Cartoons for the Discerning Literary Ideologue.
Title:Banned Books Week was October 1 – 7, 2023, and with this article I’m continuing it. As the steady stream of news shows, book bans and restrictions on what books can be read in libraries and classrooms across the country, and even whether libraries can stay open, are rapidly increasing. As books that offend the few who wish to impose their beliefs on everyone else get challenged, these books are disappearing from public institutions that all Americans pay for and love.
The list of banned books includes those by beloved authors such as Toni Morrison, Judy Blume, Margaret Atwood, Maya Angelou, and even Jefferson County’s own Jonathan Evison. Since autumn 2021, 6,000 books have been banned in schools across the country, with many targeted for their diversity themes.
Organizations that support the First Amendment are resisting book bans with public education, legal action, and advocacy for the freedom to read and to write. One of them, PenAmerica, founded a century ago, defines what a book ban is and is not. It explains how librarians apply national standards established by the Supreme Court in 1973 to determine what constitutes obscenity, provides the list of banned books, and suggests what you can do. Another organization, the Authors Guild, watchdogs the rights of authors in Congress and in the courts.
Humor as you know can be a good coping mechanism. Lately, with the political environment so target-rich, I thought that the premise of cartoons that combine the banning of books and ridiculous political behavior might be fun to draw as well as to let off steam. This is the first of two such articles, and could go longer if readers want to participate. Just put your ideas in the comments below and maybe they might go into a cartoon (credited, of course).
Meanwhile, here’s a satirical take on what reading choices could look like if zealots are allowed to control the books we read.
Loud Cuckoo Land by MTG
Anthony Doerr, Pulitzer Prize-winning author of Cloud Cuckoo Land (not banned) wrote, “A text, a book, is a resting place for the memories of people who have lived before. A way for the memory to stay fixed after the soul has travelled on. But books, like people, die. They die in fires or floods or in the mouth of worms or at the whims of tyrants. If they are not safeguarded, they go out of the world. And when a book goes out of the world, the memory dies a second death.”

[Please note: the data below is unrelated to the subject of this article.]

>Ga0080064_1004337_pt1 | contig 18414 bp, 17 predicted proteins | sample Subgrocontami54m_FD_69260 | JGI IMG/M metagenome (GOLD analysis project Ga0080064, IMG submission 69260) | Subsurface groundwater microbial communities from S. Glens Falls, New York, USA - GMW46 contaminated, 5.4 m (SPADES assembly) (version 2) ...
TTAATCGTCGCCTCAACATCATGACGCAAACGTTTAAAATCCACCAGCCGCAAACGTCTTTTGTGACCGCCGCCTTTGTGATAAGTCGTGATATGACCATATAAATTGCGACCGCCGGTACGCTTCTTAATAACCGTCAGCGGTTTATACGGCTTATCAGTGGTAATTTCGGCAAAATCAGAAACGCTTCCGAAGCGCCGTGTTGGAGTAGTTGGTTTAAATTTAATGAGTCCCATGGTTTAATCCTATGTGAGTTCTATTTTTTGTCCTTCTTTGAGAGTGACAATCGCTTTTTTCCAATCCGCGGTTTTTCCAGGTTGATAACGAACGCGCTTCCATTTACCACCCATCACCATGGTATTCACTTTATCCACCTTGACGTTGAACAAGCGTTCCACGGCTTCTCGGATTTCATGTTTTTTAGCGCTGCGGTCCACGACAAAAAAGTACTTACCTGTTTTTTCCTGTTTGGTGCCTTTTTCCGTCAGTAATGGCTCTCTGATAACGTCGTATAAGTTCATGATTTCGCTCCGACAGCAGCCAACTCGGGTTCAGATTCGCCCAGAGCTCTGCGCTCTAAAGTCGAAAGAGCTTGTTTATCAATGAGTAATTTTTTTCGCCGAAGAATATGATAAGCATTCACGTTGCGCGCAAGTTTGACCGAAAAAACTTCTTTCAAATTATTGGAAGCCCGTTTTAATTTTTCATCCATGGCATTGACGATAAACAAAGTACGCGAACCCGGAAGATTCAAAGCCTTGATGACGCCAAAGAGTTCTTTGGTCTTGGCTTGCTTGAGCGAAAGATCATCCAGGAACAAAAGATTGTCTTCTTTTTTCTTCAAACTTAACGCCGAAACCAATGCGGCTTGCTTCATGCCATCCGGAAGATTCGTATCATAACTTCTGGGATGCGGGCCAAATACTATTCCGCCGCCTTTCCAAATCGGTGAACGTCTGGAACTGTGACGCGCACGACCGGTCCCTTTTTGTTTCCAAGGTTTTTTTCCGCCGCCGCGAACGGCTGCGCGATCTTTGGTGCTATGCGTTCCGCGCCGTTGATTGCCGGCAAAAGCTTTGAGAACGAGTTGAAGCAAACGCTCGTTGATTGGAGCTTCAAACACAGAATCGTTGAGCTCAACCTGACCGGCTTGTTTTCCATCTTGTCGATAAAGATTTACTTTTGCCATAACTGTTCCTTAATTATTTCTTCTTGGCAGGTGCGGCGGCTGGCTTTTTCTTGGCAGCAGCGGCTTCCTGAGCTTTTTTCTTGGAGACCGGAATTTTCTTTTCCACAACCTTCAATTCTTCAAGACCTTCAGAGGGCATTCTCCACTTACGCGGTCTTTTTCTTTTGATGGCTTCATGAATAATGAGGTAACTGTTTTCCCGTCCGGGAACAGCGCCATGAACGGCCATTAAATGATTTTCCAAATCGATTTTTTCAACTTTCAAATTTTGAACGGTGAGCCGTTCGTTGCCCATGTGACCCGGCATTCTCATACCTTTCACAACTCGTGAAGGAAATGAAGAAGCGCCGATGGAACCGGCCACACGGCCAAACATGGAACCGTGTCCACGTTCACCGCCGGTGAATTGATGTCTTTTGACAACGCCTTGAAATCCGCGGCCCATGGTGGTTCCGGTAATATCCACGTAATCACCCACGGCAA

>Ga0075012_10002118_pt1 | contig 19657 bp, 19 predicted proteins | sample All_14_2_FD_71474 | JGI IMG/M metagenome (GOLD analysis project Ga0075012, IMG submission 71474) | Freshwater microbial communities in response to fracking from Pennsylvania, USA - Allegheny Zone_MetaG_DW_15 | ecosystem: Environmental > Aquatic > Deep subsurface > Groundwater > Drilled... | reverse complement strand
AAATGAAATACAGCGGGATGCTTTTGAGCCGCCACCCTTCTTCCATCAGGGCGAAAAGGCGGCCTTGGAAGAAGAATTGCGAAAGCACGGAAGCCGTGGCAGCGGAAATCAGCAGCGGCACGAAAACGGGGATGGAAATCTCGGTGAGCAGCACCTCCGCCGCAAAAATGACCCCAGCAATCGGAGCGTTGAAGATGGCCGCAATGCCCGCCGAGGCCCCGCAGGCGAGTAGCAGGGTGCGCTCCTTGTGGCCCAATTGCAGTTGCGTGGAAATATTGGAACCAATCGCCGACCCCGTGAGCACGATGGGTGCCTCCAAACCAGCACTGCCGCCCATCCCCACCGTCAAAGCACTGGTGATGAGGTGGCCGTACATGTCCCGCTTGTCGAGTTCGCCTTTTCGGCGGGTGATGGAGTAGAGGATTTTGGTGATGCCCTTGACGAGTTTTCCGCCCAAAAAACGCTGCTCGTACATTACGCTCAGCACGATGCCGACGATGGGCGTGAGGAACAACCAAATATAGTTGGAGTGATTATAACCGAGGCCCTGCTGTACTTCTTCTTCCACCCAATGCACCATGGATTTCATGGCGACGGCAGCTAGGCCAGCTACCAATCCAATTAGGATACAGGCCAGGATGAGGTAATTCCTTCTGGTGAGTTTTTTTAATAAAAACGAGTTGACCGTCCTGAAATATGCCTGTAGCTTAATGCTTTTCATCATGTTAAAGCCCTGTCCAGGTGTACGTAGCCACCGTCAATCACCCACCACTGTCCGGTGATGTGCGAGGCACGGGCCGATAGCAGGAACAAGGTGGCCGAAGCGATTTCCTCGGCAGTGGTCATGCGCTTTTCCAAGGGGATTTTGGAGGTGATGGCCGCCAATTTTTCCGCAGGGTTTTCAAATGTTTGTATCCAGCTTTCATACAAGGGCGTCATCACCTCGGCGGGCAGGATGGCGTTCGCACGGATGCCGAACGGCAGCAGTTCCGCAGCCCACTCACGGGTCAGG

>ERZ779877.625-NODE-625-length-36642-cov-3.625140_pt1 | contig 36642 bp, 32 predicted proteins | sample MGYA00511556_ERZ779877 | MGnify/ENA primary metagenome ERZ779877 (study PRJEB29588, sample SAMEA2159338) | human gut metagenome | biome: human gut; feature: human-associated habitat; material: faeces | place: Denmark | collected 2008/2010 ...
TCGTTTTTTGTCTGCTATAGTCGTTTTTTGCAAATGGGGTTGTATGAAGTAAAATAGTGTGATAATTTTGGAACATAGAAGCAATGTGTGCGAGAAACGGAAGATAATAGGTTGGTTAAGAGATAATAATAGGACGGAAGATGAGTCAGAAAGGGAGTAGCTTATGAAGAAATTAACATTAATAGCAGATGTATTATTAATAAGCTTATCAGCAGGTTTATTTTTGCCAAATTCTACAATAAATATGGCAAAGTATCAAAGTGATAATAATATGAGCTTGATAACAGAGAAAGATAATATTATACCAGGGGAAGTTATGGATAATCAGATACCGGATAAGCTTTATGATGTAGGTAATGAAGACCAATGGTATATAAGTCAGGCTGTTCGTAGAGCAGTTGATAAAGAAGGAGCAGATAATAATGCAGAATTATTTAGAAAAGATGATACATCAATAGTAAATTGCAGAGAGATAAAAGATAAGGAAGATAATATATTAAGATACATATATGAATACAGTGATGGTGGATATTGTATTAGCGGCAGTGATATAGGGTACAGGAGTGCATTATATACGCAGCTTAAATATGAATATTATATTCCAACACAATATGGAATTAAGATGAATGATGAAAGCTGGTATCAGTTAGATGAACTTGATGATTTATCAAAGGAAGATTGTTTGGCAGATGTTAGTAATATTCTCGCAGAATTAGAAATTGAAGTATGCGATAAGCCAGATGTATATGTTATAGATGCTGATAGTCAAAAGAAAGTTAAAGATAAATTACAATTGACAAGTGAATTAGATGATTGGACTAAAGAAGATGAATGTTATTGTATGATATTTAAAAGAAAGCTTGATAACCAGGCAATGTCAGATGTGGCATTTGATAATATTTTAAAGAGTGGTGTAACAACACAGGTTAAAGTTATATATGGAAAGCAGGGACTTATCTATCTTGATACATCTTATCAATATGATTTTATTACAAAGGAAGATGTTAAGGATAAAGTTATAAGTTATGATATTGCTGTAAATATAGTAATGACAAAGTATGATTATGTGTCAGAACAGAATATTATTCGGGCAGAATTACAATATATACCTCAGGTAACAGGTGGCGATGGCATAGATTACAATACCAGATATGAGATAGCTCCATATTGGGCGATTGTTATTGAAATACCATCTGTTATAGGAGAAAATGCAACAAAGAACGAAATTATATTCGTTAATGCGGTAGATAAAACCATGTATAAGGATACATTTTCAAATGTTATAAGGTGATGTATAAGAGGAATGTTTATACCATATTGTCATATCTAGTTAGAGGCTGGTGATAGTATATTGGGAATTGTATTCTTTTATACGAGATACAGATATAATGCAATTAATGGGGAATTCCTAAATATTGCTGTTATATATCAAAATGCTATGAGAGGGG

Governor DeSantis uses the word “woke” a lot. Seven times in 26 seconds is his record. Books ensnared in new Florida regulations include novels about growing up LGBTQ+, a children’s book based on a true story of two male penguins raising a chick in a zoo, and The Bluest Eye, a novel by Nobel laureate Toni Morrison that includes descriptions of child sexual abuse. Some books with racial themes were also pulled from library shelves as school administrators tried to assess what material was allowed under the new rules. Where The Wild Things Are was banned mostly in the South due to some readers considering it “psychologically damaging.”
Author Lynne Truss, who wrote Eats, Shoots and Leaves, also wrote the rallying cry for courtesy, called Talk to the Hand: The Utter Bloody Rudeness of the World Today, or Six Good Reasons to Stay Home and Bolt the Door. Her books haven’t been banned, but this cartoon combo was irresistible, especially with the original book cover’s exclamation mark placed strategically upon the parody one.
Author Adam Mansbach wrote Go the F*ck to Sleep as a joke at first, because his daughter was two at the time and “sleep was not her priority.” A satire of the “white picket fence” tone of children’s books, it ranked #1 on the Amazon books list months before it was even published. A Christian group in New Zealand tried to have it banned, but the hysterical laughter of parents caught up in the mania of raising small children drowned that out. Although Mansbach is courting a ban with his new book, F*ck, Now There Are Two of You, he has plenty of comedic admirers. The moral hypocrisy of Matt Gaetz (R/FL) made this combo of cartoon ideas irresistible.
The late Roald Dahl might have had some pithy words about the banning of James and the Giant Peach, which has been subjected to various bans since 1999. It was challenged in Florida, Wisconsin and Ohio for having a “mystical element,” for advocating communism, for including references to animal characters drinking alcohol, and in Texas, for including a vulgar word (ass). Lovers of children’s books may also be surprised to know that another popular children’s book, Dr. Suess’s The Lorax, was banned in Laytonville, California out of fear that children would start an uprising against the logging industry. Later, in Arizona and Georgia, it was banned over concern that it was too critical of capitalism, and that teachers were “brainwashing” children. Given the anti-environmental backlash against The Lorax and the tremendous amount of political hot air expended in which saving the planet takes a back seat, I had to draw what some of that hot air looks like.